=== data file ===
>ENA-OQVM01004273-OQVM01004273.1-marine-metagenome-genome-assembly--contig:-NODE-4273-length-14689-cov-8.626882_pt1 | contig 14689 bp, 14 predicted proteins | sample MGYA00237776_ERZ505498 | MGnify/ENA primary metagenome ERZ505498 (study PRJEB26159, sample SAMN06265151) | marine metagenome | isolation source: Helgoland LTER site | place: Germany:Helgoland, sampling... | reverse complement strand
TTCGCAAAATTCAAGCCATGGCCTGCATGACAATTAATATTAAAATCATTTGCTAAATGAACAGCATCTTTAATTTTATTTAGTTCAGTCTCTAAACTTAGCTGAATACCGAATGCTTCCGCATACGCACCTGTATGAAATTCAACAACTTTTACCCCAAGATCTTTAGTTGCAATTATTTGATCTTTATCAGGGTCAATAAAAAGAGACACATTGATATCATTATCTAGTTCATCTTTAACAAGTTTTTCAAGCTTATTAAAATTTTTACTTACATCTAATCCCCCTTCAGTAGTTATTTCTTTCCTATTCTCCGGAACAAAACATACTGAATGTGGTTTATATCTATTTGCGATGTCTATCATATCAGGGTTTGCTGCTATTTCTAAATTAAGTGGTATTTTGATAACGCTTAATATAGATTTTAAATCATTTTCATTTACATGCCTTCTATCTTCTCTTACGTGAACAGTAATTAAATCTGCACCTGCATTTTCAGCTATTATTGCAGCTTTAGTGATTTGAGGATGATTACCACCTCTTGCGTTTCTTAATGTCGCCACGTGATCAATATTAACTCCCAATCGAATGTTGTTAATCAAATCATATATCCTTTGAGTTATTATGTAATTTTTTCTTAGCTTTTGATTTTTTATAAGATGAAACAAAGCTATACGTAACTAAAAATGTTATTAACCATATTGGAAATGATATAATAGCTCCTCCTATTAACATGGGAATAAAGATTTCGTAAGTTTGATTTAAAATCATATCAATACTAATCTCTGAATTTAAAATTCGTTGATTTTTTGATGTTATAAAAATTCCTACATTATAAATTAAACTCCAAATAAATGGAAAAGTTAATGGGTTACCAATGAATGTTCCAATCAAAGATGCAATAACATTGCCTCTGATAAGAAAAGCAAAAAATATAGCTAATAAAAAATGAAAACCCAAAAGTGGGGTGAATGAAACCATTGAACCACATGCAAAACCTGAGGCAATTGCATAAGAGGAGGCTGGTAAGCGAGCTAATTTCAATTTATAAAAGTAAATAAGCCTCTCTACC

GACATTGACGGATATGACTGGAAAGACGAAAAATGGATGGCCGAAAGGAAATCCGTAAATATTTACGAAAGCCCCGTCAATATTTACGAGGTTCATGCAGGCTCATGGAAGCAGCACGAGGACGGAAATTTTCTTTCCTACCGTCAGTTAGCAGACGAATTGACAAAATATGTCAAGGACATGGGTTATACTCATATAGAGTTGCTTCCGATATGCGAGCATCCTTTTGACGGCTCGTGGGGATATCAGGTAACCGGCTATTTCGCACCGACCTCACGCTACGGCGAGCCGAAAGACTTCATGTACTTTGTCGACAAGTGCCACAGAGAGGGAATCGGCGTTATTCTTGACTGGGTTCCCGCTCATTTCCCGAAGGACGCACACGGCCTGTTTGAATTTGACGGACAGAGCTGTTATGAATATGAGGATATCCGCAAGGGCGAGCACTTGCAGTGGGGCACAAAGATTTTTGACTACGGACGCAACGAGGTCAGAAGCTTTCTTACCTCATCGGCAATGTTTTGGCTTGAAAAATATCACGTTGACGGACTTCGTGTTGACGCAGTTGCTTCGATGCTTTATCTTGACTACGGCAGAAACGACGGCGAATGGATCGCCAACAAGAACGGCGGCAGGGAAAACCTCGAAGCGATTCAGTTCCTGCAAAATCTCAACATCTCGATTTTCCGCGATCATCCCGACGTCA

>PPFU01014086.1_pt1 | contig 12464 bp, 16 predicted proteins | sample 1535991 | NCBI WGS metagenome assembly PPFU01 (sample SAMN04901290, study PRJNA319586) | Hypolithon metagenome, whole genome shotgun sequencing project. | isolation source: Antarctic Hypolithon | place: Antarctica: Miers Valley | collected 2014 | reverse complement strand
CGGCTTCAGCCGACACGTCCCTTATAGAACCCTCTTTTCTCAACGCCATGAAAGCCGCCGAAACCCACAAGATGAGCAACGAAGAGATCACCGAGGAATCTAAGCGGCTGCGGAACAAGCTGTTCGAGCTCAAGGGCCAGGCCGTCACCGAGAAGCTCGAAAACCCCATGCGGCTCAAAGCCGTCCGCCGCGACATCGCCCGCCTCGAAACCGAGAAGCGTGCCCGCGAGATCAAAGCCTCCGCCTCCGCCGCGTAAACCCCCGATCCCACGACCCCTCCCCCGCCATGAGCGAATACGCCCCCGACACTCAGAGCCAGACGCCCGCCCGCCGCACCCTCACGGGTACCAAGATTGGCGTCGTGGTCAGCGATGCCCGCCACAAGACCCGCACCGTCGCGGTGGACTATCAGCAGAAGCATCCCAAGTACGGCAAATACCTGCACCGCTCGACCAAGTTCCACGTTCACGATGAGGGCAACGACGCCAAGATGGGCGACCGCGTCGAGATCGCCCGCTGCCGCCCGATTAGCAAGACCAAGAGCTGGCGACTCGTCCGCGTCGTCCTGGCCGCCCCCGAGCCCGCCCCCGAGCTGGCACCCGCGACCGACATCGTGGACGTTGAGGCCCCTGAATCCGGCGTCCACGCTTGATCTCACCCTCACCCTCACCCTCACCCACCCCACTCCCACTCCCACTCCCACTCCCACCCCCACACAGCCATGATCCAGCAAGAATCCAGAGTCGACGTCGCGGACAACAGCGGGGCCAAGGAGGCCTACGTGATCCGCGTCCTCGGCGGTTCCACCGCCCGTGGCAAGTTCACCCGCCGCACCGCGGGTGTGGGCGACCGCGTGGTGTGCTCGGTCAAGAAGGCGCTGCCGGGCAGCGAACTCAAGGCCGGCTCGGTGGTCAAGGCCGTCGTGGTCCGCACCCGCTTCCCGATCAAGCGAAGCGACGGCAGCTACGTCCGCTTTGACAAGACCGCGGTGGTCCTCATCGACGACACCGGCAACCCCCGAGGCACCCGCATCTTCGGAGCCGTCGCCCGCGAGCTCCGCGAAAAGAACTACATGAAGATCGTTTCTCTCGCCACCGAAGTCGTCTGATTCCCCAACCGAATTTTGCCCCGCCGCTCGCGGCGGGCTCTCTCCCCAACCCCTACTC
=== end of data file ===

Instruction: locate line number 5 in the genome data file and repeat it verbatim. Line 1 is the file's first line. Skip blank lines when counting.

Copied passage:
CGGCTTCAGCCGACACGTCCCTTATAGAACCCTCTTTTCTCAACGCCATGAAAGCCGCCGAAACCCACAAGATGAGCAACGAAGAGATCACCGAGGAATCTAAGCGGCTGCGGAACAAGCTGTTCGAGCTCAAGGGCCAGGCCGTCACCGAGAAGCTCGAAAACCCCATGCGGCTCAAAGCCGTCCGCCGCGACATCGCCCGCCTCGAAACCGAGAAGCGTGCCCGCGAGATCAAAGCCTCCGCCTCCGCCGCGTAAACCCCCGATCCCACGACCCCTCCCCCGCCATGAGCGAATACGCCCCCGACACTCAGAGCCAGACGCCCGCCCGCCGCACCCTCACGGGTACCAAGATTGGCGTCGTGGTCAGCGATGCCCGCCACAAGACCCGCACCGTCGCGGTGGACTATCAGCAGAAGCATCCCAAGTACGGCAAATACCTGCACCGCTCGACCAAGTTCCACGTTCACGATGAGGGCAACGACGCCAAGATGGGCGACCGCGTCGAGATCGCCCGCTGCCGCCCGATTAGCAAGACCAAGAGCTGGCGACTCGTCCGCGTCGTCCTGGCCGCCCCCGAGCCCGCCCCCGAGCTGGCACCCGCGACCGACATCGTGGACGTTGAGGCCCCTGAATCCGGCGTCCACGCTTGATCTCACCCTCACCCTCACCCTCACCCACCCCACTCCCACTCCCACTCCCACTCCCACCCCCACACAGCCATGATCCAGCAAGAATCCAGAGTCGACGTCGCGGACAACAGCGGGGCCAAGGAGGCCTACGTGATCCGCGTCCTCGGCGGTTCCACCGCCCGTGGCAAGTTCACCCGCCGCACCGCGGGTGTGGGCGACCGCGTGGTGTGCTCGGTCAAGAAGGCGCTGCCGGGCAGCGAACTCAAGGCCGGCTCGGTGGTCAAGGCCGTCGTGGTCCGCACCCGCTTCCCGATCAAGCGAAGCGACGGCAGCTACGTCCGCTTTGACAAGACCGCGGTGGTCCTCATCGACGACACCGGCAACCCCCGAGGCACCCGCATCTTCGGAGCCGTCGCCCGCGAGCTCCGCGAAAAGAACTACATGAAGATCGTTTCTCTCGCCACCGAAGTCGTCTGATTCCCCAACCGAATTTTGCCCCGCCGCTCGCGGCGGGCTCTCTCCCCAACCCCTACTC